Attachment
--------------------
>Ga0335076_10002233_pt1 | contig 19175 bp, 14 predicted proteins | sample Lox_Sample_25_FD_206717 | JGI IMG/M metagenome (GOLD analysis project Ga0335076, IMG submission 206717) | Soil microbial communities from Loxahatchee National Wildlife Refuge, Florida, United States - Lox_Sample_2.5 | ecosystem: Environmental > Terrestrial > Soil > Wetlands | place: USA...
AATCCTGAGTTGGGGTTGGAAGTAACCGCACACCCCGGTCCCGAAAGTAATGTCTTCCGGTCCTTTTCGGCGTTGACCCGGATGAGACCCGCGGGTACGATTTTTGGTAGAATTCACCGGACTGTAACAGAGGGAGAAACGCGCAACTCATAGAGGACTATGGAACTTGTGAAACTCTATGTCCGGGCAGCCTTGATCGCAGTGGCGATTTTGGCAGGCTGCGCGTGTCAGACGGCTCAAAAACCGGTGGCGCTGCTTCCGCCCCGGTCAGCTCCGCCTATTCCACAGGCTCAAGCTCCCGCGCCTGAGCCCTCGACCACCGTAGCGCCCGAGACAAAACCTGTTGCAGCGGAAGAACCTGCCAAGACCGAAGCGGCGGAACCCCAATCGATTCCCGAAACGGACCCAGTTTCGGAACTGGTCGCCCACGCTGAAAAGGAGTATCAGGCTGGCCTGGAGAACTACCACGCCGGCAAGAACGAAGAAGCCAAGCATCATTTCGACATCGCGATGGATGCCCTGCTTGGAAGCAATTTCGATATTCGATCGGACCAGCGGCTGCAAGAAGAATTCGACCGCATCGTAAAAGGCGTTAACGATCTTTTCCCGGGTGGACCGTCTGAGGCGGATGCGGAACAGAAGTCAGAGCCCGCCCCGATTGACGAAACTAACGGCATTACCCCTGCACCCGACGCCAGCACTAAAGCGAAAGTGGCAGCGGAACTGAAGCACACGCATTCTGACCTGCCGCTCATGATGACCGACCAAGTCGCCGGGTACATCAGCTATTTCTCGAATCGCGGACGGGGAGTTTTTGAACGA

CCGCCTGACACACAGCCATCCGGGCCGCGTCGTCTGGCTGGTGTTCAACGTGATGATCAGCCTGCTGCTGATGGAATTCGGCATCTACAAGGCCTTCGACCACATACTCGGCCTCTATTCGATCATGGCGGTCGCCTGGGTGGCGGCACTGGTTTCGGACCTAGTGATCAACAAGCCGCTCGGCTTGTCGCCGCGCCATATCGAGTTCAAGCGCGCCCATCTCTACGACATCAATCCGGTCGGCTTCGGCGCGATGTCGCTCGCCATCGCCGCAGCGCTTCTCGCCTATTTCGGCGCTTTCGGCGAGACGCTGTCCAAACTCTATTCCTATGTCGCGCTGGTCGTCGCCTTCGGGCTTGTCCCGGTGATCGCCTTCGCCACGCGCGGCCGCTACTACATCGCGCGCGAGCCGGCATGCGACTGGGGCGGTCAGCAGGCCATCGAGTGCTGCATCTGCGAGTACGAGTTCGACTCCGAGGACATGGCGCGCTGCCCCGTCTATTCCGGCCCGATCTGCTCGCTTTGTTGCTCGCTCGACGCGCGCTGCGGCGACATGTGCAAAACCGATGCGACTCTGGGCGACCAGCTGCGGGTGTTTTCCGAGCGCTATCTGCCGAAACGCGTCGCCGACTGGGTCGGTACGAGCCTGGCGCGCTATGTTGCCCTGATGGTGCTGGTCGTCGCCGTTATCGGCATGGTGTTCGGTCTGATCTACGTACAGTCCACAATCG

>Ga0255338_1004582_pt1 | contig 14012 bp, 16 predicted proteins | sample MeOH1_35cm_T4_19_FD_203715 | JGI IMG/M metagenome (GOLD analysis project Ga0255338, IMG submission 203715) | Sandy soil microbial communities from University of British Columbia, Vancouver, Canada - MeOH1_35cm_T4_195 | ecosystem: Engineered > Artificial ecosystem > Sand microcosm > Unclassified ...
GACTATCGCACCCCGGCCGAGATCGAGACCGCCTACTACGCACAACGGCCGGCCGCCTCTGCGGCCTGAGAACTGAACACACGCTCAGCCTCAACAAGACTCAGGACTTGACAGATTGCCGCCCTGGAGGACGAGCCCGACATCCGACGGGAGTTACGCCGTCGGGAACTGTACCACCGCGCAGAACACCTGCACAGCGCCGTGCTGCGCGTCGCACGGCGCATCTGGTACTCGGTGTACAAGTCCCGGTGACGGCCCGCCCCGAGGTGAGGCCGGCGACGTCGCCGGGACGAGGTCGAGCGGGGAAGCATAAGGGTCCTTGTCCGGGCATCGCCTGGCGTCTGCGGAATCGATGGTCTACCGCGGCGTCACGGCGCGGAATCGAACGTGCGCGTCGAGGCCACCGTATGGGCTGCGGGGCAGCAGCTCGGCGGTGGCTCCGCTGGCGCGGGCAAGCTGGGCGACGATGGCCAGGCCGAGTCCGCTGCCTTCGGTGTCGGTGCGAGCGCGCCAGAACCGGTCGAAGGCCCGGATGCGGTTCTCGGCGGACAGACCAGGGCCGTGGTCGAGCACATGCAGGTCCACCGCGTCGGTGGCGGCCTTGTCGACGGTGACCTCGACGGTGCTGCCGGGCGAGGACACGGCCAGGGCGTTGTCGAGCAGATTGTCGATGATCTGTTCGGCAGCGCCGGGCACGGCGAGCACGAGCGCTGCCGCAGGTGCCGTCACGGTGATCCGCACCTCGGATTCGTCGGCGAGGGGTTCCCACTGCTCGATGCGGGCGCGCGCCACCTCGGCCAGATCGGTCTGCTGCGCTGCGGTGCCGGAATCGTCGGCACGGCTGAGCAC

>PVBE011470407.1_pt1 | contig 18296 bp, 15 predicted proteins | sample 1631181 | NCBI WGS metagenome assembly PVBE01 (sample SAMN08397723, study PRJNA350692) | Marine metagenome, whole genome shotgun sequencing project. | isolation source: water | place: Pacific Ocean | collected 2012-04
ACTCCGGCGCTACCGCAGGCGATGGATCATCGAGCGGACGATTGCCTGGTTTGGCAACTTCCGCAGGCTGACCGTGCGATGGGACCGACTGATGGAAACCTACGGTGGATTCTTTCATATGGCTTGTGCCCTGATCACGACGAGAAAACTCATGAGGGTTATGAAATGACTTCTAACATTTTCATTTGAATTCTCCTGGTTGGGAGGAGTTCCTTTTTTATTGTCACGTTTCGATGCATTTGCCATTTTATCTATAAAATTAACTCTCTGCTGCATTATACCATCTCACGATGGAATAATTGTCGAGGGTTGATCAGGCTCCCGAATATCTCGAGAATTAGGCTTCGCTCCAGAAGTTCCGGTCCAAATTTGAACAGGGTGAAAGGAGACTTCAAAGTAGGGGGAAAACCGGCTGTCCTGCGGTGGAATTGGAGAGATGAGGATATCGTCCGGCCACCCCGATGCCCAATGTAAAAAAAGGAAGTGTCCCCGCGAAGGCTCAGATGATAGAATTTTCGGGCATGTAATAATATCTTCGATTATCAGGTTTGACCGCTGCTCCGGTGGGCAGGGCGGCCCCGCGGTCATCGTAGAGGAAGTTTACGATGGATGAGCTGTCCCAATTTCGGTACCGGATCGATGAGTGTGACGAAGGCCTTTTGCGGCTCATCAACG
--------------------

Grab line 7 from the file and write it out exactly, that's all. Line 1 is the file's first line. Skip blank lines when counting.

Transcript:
ACTCCGGCGCTACCGCAGGCGATGGATCATCGAGCGGACGATTGCCTGGTTTGGCAACTTCCGCAGGCTGACCGTGCGATGGGACCGACTGATGGAAACCTACGGTGGATTCTTTCATATGGCTTGTGCCCTGATCACGACGAGAAAACTCATGAGGGTTATGAAATGACTTCTAACATTTTCATTTGAATTCTCCTGGTTGGGAGGAGTTCCTTTTTTATTGTCACGTTTCGATGCATTTGCCATTTTATCTATAAAATTAACTCTCTGCTGCATTATACCATCTCACGATGGAATAATTGTCGAGGGTTGATCAGGCTCCCGAATATCTCGAGAATTAGGCTTCGCTCCAGAAGTTCCGGTCCAAATTTGAACAGGGTGAAAGGAGACTTCAAAGTAGGGGGAAAACCGGCTGTCCTGCGGTGGAATTGGAGAGATGAGGATATCGTCCGGCCACCCCGATGCCCAATGTAAAAAAAGGAAGTGTCCCCGCGAAGGCTCAGATGATAGAATTTTCGGGCATGTAATAATATCTTCGATTATCAGGTTTGACCGCTGCTCCGGTGGGCAGGGCGGCCCCGCGGTCATCGTAGAGGAAGTTTACGATGGATGAGCTGTCCCAATTTCGGTACCGGATCGATGAGTGTGACGAAGGCCTTTTGCGGCTCATCAACG